William Collins journeyed to Van Diemen’s Land with his unrelated namesake, David Collins, on the Calcutta (for an unsuccessful settlement at Sorrento, Port Phillip), and then on the Ocean to the Derwent, and the first major settlement there.

He was my great great great great great uncle (maternal), and he built a shop – in the loose sense of “he built”. In August 1805, Rev Knopwood noted in his diary that he attended the opening of this, the first shop in the Derwent settlement. And the walls and flooring are still there, underneath the Bank Arcade, 68 Liverpool Street, Hobart. It is one of the very oldest standing European buildings in Australia.

Thanks to the generosity of the arcade’s owner, John Short, I was shown around it, now 3 metres below street level. He has written a fantastic book on the history of the arcade and the shop, called ” A different view of Hobart”; a major incredibly well researched tome.

Collins played a major role as the earliest Derwent harbourmaster, but also as a whaler, explorer, advisor and trader. His whaling station was at Droughty Point, very close to the land grant to my first fleet ancestor, Andrew Goodwin, who was on the western side of the Clarence Plains Rivulet.

It was Collins who rowed, again using that term in the loose sense, from Port Phillip up to Port Jackson to advise Governor King that David Collins wanted to abandon the attempted settlement at Sorrento. No doubt to their astonishment, they got picked up by the Ocean, which happened upon them about 90 km south of Port Jackson. Some naughty types have suggested that was just as well because Collins had run out of the copious supplies of grog he had taken with him – presumably just for ballast, which he managed more efficiently by swallowing it.

Collins was in league with traders John Ingle and Edward Lord/Maria Reisby. Short has identified various attempts to “pretty up” the shop, confirming the general belief that Collins was doing very well thank you.

I have to leave some of John Short’s latest discoveries, which are seminal to Hobart’s earliest European building history, to him to reveal, but again they are the result of painstaking and rigorous research and physical examination. He has, in his book, captured significant social history of Hobart, through the eyes of this building. Carefully undoing two centuries of re-building, destruction, rubbish dumping, plumbing and extensions, and building collapses, he has uncovered the earliest walls, doorways, window cavities, timber flooring and evidence of earlier less formal building attempts.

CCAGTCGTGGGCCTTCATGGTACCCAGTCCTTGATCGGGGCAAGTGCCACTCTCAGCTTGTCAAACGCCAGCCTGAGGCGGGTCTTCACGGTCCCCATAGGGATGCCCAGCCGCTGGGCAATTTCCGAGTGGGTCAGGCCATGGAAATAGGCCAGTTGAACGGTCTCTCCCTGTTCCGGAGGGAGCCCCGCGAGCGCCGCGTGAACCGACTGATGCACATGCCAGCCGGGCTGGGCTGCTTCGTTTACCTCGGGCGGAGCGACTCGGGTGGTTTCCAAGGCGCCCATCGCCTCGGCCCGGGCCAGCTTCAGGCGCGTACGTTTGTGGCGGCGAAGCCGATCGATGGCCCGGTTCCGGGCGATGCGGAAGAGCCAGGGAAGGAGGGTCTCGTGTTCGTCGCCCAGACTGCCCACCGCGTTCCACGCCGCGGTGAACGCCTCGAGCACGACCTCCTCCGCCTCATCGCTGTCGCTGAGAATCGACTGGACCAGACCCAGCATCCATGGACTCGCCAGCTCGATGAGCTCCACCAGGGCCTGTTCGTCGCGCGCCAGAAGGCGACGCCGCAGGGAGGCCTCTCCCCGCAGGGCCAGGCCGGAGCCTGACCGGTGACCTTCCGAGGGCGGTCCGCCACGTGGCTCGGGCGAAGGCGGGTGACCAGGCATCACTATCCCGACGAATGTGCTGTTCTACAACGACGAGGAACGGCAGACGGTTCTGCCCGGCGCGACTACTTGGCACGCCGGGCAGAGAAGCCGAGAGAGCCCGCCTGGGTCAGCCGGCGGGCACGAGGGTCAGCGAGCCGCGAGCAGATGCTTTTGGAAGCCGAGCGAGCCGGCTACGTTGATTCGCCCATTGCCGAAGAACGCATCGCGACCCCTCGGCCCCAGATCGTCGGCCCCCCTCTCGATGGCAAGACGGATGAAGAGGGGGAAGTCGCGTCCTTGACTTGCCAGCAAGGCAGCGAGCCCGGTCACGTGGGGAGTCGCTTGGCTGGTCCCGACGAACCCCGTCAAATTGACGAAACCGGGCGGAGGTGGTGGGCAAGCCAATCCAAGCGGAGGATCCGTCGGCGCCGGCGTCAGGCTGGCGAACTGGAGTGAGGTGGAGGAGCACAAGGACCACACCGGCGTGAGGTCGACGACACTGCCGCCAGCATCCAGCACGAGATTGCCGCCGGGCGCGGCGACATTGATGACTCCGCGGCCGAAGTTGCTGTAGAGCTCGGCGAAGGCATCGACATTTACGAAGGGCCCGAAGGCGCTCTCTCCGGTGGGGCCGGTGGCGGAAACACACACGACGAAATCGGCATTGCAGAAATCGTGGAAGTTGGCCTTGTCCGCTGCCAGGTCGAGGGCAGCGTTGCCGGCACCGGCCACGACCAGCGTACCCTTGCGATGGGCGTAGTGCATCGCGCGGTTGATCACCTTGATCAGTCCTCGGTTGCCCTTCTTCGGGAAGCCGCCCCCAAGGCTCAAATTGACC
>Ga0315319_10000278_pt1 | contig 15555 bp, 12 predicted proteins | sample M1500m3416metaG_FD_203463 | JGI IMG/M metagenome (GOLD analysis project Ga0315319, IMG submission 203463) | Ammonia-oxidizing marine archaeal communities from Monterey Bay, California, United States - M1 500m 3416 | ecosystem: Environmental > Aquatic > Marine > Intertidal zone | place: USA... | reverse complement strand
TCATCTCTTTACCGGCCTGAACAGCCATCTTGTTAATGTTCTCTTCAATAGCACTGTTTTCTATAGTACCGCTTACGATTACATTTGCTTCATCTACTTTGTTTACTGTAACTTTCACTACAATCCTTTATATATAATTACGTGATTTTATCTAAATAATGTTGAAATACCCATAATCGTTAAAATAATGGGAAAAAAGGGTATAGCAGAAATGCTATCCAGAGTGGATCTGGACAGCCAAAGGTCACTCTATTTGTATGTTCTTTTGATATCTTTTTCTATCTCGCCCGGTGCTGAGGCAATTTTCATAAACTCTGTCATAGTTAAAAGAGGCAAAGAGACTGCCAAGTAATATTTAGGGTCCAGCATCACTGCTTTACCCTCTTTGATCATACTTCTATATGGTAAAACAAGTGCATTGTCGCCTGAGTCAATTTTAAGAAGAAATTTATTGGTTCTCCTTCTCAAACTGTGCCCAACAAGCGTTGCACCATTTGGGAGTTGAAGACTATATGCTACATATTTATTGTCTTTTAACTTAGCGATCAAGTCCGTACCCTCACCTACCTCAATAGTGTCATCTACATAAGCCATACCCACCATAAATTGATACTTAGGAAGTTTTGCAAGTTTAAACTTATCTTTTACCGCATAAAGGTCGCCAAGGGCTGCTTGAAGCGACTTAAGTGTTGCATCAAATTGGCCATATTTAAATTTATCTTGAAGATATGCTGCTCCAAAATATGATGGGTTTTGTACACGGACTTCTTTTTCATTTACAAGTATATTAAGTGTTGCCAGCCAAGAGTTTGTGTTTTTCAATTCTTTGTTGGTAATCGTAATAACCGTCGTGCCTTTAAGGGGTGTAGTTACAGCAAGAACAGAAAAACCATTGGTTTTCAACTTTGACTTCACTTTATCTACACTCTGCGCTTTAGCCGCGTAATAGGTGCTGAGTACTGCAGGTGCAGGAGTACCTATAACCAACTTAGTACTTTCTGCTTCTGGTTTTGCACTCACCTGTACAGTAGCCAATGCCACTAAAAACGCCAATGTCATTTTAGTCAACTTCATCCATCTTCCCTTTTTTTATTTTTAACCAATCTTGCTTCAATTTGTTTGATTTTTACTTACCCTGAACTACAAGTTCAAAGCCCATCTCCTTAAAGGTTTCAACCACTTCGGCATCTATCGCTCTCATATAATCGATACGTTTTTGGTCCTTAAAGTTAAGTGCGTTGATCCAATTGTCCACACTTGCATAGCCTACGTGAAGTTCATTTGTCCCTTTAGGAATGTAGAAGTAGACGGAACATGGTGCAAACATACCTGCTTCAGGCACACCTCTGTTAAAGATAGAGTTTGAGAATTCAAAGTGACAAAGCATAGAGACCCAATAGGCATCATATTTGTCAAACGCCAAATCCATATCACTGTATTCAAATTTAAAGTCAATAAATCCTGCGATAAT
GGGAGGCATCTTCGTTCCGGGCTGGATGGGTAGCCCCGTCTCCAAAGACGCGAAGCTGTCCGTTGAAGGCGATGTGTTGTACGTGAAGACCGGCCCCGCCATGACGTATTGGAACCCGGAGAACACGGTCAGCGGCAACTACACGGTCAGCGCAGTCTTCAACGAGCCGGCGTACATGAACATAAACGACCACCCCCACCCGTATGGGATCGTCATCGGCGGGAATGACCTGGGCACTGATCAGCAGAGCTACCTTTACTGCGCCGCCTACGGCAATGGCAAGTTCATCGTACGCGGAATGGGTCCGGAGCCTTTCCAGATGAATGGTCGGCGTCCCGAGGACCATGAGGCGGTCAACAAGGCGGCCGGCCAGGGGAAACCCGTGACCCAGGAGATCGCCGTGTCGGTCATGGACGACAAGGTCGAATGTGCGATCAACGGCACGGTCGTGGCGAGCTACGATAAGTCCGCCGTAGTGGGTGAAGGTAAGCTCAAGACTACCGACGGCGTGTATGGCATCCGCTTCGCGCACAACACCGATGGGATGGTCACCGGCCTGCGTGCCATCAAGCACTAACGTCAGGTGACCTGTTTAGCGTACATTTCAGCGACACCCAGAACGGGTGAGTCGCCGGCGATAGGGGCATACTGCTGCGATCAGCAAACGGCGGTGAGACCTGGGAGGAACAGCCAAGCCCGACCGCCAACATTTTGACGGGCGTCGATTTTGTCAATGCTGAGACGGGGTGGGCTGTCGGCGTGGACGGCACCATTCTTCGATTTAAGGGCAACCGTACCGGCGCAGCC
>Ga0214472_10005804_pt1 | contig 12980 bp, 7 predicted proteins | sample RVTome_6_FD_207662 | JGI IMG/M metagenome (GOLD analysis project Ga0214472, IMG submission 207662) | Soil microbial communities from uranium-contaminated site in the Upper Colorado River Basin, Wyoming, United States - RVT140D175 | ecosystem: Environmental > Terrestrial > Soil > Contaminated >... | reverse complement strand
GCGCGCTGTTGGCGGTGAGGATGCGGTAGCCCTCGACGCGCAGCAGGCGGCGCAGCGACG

Above is one of the original window frames, revealed by the bevelled corners, which faced out of the Hobart Rivulet. Below is the frame to the door.

Short has even painstakingly measured the distances between the nails, comparing them to the original floor joists, and confirming that the flooring used to be down there rather than where it was found. He as also confirmed with our leading nail expert that the nails were made in England.

All in all, a fascinating and informative visit.

Michael Monaghan

April 2023


  1. Hi Michael,

    Thanks for sharing this interesting story. What a fascinating piece of history. Amazing that anything of the original shop is still present!

    Cheers, Caroline & Stuart


  2. How many times have I walked through the bank arcade and not known my families history beneath my feet. Fascinating espose Michael. . . . thanks for sharing.


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